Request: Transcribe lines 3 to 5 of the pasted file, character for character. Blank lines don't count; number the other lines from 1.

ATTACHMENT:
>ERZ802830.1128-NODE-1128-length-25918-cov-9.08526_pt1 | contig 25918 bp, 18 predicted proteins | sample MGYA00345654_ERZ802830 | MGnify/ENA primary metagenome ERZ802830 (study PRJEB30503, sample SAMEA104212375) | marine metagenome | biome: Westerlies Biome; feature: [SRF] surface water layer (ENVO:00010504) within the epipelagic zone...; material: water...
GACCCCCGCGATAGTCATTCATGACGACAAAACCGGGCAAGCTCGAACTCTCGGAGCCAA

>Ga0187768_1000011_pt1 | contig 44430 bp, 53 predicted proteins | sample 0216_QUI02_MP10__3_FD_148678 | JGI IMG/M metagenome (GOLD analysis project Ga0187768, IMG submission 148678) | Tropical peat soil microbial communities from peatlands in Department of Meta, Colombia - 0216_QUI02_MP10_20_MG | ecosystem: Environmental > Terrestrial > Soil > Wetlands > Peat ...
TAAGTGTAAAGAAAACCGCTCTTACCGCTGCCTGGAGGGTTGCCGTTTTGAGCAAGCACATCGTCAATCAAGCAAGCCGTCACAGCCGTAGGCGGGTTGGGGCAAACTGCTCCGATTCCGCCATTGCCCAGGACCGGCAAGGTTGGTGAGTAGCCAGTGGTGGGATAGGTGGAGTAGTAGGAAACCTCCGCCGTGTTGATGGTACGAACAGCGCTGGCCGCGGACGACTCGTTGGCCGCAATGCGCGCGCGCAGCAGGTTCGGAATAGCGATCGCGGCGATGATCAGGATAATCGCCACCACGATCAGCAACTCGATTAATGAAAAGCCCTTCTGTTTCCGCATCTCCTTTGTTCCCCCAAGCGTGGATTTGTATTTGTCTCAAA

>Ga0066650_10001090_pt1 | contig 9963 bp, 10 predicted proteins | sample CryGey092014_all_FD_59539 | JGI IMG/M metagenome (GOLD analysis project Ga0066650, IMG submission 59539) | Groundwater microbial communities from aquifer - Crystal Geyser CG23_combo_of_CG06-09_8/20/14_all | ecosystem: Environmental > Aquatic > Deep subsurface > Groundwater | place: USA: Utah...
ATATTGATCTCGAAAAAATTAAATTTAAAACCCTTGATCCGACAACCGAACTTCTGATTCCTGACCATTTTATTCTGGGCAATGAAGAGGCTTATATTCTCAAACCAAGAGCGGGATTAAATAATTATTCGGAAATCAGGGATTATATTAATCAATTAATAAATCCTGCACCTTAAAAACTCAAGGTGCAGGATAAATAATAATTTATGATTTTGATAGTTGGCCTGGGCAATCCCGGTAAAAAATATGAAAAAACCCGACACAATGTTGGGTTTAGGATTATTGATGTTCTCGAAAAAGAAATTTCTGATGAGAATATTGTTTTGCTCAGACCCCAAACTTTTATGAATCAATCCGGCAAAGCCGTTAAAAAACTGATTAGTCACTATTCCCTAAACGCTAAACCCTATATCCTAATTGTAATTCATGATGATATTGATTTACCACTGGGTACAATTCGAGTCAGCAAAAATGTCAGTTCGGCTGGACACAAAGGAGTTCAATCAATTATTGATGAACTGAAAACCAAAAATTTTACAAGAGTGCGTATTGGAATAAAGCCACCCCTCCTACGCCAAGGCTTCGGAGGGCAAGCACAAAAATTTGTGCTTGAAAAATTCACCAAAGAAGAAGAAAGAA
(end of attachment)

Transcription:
>Ga0187768_1000011_pt1 | contig 44430 bp, 53 predicted proteins | sample 0216_QUI02_MP10__3_FD_148678 | JGI IMG/M metagenome (GOLD analysis project Ga0187768, IMG submission 148678) | Tropical peat soil microbial communities from peatlands in Department of Meta, Colombia - 0216_QUI02_MP10_20_MG | ecosystem: Environmental > Terrestrial > Soil > Wetlands > Peat ...
TAAGTGTAAAGAAAACCGCTCTTACCGCTGCCTGGAGGGTTGCCGTTTTGAGCAAGCACATCGTCAATCAAGCAAGCCGTCACAGCCGTAGGCGGGTTGGGGCAAACTGCTCCGATTCCGCCATTGCCCAGGACCGGCAAGGTTGGTGAGTAGCCAGTGGTGGGATAGGTGGAGTAGTAGGAAACCTCCGCCGTGTTGATGGTACGAACAGCGCTGGCCGCGGACGACTCGTTGGCCGCAATGCGCGCGCGCAGCAGGTTCGGAATAGCGATCGCGGCGATGATCAGGATAATCGCCACCACGATCAGCAACTCGATTAATGAAAAGCCCTTCTGTTTCCGCATCTCCTTTGTTCCCCCAAGCGTGGATTTGTATTTGTCTCAAA

>Ga0066650_10001090_pt1 | contig 9963 bp, 10 predicted proteins | sample CryGey092014_all_FD_59539 | JGI IMG/M metagenome (GOLD analysis project Ga0066650, IMG submission 59539) | Groundwater microbial communities from aquifer - Crystal Geyser CG23_combo_of_CG06-09_8/20/14_all | ecosystem: Environmental > Aquatic > Deep subsurface > Groundwater | place: USA: Utah...